Sleep Behavior Problems (Parasomnias)
It's the middle of the night and everyone in your house is fast asleep. Suddenly, you are jolted out of bed when you hear your child scream. It's probably another nightmare, you think, as you head into his room to console him.
A nightmare is one type of parasomnia. Parasomnia, which means "around sleep," also includes sleepwalking, night terrors, bedwetting, and narcolepsy. All can create havoc in your home, and some can be harmful to your child. Keep reading to learn about the three categories of parasomnia (rhythmic, paroxysmal, and static disorders) and to find out how you can help your child.
Rhythmic disorders, such as head-banging, head-rocking, and body-rocking, involve movements that range from mild to seizure-like thrashing. Other rhythmic disorders include shuttling (rocking back and forth on hands and knees) and folding (raising the torso and knees simultaneously).
During the rhythmic movements, the child may moan or hum. These movements seem to occur during the transition between wakefulness and sleep or from one stage of sleep to another.
There is no known cause for this type of disorder, but medical or psychological problems are rarely associated with it. Children who experience rhythmic disorders may have morning headaches, nasal problems, and ear infections.
Another rhythmic disorder is restless legs syndrome (RLS), a sensory and motor abnormality that seems to have a genetic basis. In RLS, the child's legs move repeatedly. Many people who have RLS also have periodic leg movement syndrome (PLMS) - this occurs during sleep when the legs move involuntarily.
Treatment for RLS can include:
- music therapy (rhythmic sounds, such as the ticking of a metronome, may help induce and regulate sleep)
- motion-sickness medications
Night terrors (also known as Pavor Nocturnus) are characterized by a sudden arousal from sleep with a piercing scream or cry. During the episode, heart and breathing rates may increase and the child's eyes may be open, but he probably won't remember what happened - other than waking up and feeling scared.
Night terrors occur in the first third of the sleep cycle, when the child is in deep sleep. Instead of waking or moving into another stage of sleep, the child gets "stuck" between stages. This can occur in as many as 15% of young children and can be caused by being overly tired or having an interrupted sleep cycle.
By themselves, night terrors are not dangerous, but what happens during one can be. A child may jump out of bed and do something that he might not otherwise do.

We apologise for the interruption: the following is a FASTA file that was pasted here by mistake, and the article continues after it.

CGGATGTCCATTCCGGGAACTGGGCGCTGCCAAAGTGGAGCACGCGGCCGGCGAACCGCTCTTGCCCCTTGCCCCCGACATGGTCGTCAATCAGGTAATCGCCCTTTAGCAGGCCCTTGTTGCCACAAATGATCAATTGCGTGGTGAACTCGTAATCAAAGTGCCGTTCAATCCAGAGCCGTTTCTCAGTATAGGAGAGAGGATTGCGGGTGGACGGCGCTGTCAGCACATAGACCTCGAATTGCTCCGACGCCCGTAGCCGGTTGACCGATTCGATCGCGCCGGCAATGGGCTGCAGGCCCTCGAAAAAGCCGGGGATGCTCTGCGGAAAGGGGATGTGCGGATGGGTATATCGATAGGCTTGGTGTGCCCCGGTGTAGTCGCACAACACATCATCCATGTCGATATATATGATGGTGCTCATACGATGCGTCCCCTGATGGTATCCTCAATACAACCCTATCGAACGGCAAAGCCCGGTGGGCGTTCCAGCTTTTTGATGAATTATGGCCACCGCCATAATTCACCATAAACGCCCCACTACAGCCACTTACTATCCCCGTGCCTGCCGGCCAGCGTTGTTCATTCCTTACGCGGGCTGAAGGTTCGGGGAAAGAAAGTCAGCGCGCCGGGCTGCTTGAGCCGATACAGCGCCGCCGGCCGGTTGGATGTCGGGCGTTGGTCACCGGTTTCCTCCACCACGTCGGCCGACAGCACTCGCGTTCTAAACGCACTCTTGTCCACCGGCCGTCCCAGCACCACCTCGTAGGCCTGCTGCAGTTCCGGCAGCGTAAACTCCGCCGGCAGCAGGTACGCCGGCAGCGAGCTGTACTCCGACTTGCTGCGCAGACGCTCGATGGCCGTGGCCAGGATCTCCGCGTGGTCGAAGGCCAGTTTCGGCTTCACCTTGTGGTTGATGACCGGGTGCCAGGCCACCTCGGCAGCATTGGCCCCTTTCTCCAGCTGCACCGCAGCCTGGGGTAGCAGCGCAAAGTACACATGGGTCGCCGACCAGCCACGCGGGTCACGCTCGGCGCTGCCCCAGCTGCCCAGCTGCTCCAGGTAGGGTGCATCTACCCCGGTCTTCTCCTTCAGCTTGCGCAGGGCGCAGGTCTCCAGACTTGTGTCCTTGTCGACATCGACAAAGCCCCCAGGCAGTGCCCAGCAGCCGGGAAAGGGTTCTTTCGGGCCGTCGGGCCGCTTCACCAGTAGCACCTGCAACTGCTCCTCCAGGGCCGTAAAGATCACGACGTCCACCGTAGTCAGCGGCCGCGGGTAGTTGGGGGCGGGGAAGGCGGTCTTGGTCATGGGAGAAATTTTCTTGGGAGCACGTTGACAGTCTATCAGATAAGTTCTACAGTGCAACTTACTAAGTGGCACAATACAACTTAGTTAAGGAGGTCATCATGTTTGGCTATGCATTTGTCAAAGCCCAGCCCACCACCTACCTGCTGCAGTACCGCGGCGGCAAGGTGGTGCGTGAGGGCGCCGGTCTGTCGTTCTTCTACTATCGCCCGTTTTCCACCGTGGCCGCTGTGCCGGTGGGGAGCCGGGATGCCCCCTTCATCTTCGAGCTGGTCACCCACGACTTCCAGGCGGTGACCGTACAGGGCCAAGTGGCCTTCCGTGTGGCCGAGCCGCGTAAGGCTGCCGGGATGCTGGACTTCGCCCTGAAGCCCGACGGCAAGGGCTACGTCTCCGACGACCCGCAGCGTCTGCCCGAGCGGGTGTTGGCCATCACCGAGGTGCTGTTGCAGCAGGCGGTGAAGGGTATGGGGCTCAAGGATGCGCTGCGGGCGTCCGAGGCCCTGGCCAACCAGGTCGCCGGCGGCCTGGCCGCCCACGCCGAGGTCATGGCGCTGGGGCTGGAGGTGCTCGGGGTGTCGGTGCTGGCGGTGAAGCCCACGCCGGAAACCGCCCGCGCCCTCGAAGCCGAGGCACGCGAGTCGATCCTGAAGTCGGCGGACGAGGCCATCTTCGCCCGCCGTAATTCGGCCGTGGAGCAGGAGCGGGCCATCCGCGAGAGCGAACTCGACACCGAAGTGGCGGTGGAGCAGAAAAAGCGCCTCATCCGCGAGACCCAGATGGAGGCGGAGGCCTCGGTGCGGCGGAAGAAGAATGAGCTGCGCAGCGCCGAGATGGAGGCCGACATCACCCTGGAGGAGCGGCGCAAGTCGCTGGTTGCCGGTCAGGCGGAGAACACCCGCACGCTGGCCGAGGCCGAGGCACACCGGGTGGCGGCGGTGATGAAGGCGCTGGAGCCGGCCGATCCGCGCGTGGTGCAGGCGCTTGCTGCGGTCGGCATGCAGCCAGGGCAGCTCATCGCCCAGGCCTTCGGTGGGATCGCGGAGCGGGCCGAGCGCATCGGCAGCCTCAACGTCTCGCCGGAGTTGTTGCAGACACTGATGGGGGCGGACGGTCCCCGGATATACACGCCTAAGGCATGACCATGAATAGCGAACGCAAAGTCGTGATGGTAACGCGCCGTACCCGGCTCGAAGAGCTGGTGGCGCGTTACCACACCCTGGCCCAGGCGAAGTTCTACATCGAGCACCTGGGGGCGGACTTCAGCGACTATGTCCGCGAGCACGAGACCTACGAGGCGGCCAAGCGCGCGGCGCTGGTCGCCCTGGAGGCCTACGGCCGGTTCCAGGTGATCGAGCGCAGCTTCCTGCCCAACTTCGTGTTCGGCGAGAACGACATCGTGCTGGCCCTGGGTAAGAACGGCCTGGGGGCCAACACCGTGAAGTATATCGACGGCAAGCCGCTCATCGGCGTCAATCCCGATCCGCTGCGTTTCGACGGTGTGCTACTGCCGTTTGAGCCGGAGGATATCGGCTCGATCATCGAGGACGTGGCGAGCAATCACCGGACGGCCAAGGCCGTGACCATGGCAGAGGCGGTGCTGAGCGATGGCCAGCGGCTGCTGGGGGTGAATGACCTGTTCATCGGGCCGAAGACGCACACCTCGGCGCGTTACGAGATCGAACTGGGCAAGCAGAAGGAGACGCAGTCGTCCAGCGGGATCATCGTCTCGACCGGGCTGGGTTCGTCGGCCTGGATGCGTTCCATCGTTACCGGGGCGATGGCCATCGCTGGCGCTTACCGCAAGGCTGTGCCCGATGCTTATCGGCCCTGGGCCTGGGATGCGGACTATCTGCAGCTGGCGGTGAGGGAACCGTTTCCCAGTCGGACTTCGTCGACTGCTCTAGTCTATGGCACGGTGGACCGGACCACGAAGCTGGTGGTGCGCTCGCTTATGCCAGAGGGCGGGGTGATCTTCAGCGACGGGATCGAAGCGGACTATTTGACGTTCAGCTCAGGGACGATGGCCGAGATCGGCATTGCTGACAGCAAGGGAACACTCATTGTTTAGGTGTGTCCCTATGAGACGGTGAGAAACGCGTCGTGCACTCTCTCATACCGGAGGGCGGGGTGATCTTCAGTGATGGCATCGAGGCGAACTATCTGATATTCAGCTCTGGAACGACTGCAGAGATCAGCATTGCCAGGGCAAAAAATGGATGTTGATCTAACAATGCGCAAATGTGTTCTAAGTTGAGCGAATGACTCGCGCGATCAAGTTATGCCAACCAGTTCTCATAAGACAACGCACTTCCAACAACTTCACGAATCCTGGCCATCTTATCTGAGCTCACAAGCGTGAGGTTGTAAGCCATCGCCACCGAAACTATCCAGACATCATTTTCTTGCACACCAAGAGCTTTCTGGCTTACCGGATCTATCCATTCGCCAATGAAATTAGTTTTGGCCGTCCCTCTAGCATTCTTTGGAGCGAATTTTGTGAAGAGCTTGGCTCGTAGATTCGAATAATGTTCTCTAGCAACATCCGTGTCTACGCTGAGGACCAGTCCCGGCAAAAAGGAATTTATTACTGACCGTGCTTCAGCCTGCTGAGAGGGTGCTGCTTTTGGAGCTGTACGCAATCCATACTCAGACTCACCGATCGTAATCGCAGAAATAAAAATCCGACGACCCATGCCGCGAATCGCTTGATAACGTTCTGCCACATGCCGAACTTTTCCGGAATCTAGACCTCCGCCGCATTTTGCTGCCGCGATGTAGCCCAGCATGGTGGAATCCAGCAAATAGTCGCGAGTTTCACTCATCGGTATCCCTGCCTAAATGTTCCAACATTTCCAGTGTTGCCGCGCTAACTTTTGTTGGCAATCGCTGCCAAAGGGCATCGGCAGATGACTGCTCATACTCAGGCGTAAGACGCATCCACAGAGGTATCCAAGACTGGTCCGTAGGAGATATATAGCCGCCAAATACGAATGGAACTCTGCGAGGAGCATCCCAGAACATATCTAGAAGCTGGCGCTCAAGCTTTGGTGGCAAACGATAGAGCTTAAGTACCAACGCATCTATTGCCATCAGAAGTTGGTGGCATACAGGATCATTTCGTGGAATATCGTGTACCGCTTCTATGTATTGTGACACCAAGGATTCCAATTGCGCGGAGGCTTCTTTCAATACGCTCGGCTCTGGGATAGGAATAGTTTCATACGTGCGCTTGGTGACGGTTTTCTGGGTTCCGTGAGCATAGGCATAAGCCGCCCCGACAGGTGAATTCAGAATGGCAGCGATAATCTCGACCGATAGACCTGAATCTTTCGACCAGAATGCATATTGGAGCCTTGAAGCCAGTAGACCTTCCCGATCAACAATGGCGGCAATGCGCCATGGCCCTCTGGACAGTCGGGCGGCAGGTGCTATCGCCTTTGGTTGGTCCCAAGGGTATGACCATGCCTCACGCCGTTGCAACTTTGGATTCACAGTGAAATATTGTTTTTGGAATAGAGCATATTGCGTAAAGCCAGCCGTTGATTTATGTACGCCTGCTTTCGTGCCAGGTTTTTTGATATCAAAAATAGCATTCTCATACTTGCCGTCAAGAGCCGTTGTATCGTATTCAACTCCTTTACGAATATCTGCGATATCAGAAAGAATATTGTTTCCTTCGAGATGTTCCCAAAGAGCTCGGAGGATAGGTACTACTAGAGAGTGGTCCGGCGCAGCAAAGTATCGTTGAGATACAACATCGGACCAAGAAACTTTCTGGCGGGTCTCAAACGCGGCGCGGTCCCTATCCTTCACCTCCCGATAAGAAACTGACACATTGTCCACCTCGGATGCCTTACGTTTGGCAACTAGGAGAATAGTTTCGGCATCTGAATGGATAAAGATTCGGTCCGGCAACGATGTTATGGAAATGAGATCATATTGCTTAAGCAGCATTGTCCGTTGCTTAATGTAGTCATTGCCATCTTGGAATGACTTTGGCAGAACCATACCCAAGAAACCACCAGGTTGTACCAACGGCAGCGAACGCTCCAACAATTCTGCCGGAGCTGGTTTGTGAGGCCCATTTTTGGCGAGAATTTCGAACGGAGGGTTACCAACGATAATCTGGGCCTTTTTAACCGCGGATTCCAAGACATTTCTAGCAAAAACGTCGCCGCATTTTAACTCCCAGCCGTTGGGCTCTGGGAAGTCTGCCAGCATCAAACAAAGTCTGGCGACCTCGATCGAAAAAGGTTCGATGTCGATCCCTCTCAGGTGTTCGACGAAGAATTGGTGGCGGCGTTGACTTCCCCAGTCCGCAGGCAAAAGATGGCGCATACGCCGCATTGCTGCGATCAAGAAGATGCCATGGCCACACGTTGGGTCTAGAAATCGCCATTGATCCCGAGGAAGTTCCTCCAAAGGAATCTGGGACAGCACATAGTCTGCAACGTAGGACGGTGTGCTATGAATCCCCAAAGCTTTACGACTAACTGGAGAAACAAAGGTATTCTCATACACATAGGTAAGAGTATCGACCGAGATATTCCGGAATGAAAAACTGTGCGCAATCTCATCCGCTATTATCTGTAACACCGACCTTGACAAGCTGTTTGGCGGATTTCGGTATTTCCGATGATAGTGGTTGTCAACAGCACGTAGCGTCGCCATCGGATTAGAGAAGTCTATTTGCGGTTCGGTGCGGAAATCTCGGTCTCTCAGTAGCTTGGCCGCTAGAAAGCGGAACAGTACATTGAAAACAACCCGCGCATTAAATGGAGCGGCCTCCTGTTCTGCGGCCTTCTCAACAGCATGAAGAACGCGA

There is no known cause of night terrors, but some doctors believe that it has to do with physical causes. Apnea may be present.
Following evaluation to eliminate any possible physical causes (such as neurological conditions), medication may be used as treatment.
Nightmares differ from night terrors in that they are usually psychologically based, are more often remembered, and aren't usually dangerous.
Nightmares also occur only during REM (rapid eye movement) sleep. During REM sleep, the sleeping person's eyes move quickly, heart rate and breathing may be erratic, and dreams (or nightmares) may occur. Non-REM sleep (also called slow wave sleep) is deeper.
Sleepwalking, which is usually mild, can be hazardous when it's frequent or intense.
Because the child is not awake during an episode, dangerous objects should be removed from the room where he sleeps and the windows should be locked.
Following a medical evaluation, these treatments may help reduce or eliminate sleepwalking:
- consistent sleep-wake cycle
Bedwetting, also called enuresis, is a common problem that can affect a child's self-esteem as well as his sleep. Because it occurs at night and can affect sleep, bedwetting is classified as a parasomnia.
It typically occurs in children who are between the ages of 3 and 8. Bedwetting usually stops on its own, but it sometimes continues into adolescence. A child who regularly wets the bed should see a doctor to rule out any physical cause.
Static disorders, which are not disruptive, include sleeping with open eyes (this can be common in infants and young children) or in odd positions (such as upside down or arched).
Even though static disorders are not harmful, children who sleep in odd positions or with their eyes open should be examined by a doctor, especially if the behaviors persist or they are accompanied by other unusual symptoms.
If you're worried about your child's sleeping patterns, talk with your child's doctor. He or she may refer you to a sleep specialist or encourage you to establish good sleep hygiene for your child, which would include:
- following a fixed bedtime and wake-up time (and nap times)
- keeping consistent play and meal times
- avoiding stimulants, such as caffeine, near bedtime
- making the bedroom quiet, cozy, and conducive to sleeping
- using the bed only for sleeping - not for homework, playing, or watching TV
- limiting food and drink before bedtime if gastroesophageal reflux (GER) or bedwetting is a problem
It may also help to keep a pre-sleep diary for your child. In the diary, record what your child does before he goes to bed, when he goes to the bathroom, and what he eats and drinks. Other information you can include, such as the weather conditions, may help your child's doctor create a successful treatment program.